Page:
Can You Build a Fully-Functional Web Application in 10K?

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Here’s a challenge for all you developers building obese bandwidth-hogging pages — can you build a useful and fully-functional web application in 10K or less? If so, head to and submit your entry before August 25, 2010.

The competition, run by Microsoft and An Event Apart, was inspired by which operated between 2000 and 2002 (yes, it was really that long ago). There were some excellent entries even in those pre-Firefox, Ajax, Web2.0 and HTML5 times, including a playable Wolfenstein 3D clone.

The new challenge increases the limit to a total of 10K for all your HTML, XML, text, CSS, JavaScript and image files. However, you can include the jQuery, Prototype, or Typekit libraries and they won’t count toward your 10K limit. Personally, I think that’s a shame. I hope the judges award extra points for submissions which don’t use a library — although few people will do that.

Interestingly, there’s no explicit mention in the rules about cross-domain web services — although it does say that third-party data can be used if you have permission. I don’t see why you couldn’t have a script-injected Ajax call to a multi-megabyte server-based process? OK, it may not be in the rules, but it’s against the spirit of the competition — don’t blame me if you’re disqualified!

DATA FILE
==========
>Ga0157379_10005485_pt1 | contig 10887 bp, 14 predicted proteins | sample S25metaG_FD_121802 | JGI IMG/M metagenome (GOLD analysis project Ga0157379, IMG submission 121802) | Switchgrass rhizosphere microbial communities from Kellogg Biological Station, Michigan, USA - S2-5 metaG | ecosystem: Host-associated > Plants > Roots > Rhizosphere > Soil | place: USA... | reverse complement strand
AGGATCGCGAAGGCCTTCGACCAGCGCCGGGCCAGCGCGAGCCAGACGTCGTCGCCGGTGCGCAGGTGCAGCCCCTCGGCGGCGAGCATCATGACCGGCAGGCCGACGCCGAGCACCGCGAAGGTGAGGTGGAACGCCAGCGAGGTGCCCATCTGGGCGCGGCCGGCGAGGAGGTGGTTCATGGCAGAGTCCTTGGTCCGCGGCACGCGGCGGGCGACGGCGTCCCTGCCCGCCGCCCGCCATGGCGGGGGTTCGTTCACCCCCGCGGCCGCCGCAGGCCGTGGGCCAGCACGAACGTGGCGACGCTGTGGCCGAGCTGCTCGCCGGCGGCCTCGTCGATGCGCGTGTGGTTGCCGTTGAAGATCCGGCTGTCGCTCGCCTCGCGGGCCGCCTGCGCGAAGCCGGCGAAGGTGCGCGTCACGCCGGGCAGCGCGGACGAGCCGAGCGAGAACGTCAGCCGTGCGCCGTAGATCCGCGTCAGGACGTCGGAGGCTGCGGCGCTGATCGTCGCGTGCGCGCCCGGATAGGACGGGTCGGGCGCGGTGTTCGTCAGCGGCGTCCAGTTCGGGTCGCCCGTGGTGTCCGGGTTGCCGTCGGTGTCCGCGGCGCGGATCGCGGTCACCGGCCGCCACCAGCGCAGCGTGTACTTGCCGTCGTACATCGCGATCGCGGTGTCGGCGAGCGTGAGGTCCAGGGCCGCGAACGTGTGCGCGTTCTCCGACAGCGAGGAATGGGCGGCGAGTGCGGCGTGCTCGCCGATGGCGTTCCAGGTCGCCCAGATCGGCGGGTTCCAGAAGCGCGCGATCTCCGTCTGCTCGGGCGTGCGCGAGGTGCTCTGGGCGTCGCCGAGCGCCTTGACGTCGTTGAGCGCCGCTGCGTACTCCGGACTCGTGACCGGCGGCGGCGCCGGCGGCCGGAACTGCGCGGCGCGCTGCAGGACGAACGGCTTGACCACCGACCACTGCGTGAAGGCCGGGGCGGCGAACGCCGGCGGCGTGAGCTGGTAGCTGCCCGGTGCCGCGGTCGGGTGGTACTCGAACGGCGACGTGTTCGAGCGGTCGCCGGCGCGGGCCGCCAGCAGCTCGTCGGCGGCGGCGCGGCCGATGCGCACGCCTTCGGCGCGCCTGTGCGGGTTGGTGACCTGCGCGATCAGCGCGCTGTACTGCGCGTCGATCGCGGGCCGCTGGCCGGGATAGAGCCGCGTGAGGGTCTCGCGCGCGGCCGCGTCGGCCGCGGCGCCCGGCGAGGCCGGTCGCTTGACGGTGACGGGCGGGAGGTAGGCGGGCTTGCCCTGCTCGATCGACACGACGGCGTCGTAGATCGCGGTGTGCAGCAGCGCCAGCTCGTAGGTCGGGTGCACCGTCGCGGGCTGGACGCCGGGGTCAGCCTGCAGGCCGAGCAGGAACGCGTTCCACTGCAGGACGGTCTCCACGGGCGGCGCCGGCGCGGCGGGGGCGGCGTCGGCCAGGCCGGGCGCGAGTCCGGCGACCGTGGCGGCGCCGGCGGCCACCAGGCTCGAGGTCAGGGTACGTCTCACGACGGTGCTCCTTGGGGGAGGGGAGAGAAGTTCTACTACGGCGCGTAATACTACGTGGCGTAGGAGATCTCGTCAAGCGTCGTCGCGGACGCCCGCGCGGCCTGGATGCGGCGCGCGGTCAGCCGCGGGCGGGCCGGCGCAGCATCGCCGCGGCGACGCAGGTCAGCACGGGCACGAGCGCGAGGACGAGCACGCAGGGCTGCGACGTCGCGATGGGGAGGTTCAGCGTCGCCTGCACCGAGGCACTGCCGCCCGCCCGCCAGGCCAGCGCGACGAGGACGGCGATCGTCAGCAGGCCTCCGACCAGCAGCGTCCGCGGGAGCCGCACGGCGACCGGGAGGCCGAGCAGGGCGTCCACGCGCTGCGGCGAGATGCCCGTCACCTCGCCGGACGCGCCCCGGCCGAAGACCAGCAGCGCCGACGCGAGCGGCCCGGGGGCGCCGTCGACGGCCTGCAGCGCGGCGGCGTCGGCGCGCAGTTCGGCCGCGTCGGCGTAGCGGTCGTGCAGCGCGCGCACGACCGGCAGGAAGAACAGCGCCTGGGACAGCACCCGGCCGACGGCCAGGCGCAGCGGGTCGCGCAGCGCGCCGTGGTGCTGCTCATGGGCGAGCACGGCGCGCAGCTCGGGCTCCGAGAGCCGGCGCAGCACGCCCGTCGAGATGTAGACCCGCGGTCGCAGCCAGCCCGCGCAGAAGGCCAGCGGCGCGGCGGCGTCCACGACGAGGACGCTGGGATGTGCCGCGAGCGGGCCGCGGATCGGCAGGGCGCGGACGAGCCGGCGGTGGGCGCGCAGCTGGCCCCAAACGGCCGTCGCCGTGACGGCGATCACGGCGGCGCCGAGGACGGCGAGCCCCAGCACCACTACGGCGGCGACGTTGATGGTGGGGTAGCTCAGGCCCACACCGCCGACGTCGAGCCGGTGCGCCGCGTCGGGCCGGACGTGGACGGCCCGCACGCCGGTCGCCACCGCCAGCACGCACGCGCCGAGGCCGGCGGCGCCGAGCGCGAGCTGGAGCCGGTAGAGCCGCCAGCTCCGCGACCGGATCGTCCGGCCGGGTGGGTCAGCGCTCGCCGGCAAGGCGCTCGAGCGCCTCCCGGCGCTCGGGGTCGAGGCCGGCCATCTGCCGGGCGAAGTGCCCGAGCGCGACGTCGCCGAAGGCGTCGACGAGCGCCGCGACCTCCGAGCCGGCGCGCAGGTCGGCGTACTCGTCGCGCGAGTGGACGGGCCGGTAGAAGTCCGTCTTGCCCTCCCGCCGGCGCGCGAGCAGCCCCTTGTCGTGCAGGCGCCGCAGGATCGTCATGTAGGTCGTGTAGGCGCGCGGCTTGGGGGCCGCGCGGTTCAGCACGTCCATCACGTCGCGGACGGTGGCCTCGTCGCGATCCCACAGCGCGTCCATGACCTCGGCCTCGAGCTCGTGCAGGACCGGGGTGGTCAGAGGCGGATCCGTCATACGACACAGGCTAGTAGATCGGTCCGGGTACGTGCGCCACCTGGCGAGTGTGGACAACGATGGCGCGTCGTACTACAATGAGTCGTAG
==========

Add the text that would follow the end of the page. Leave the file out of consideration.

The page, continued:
All submitted applications must work in IE9 Developer Preview, Firefox, and either Chrome, Safari or both. There’s no mention of Opera but, again, I’d hope the judges give extra credit for applications which cross more browser boundaries.

You can submit up to 3 entries before the deadline of 3pm Pacific Time (PT) on August 25, 2010. The applications will be judged by industry experts Jeffrey Zeldman, Eric Meyer, Jeremy Keith, Whitney Hess and Nicole Sullivan before $10K in prizes is distributed to the lucky winners. There’s also a People’s Choice winner chosen by voters on the website.

If you’re able to squeeze the most out of every byte, visit and the terms page. Fame and fortune awaits!

I think it’s a great idea. It’ll prove that you can build an inspirational web application which doesn’t choke the Internet pipes. Will you submit an entry? Let us know…

Craig BucklerCraig Buckler
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Craig is a freelance UK web consultant who built his first page for IE2.0 in 1995. Since that time he's been advocating standards, accessibility, and best-practice HTML5 techniques. He's created enterprise specifications, websites and online applications for companies and organisations including the UK Parliament, the European Parliament, the Department of Energy & Climate Change, Microsoft, and more. He's written more than 1,000 articles for SitePoint and you can find him @craigbuckler.

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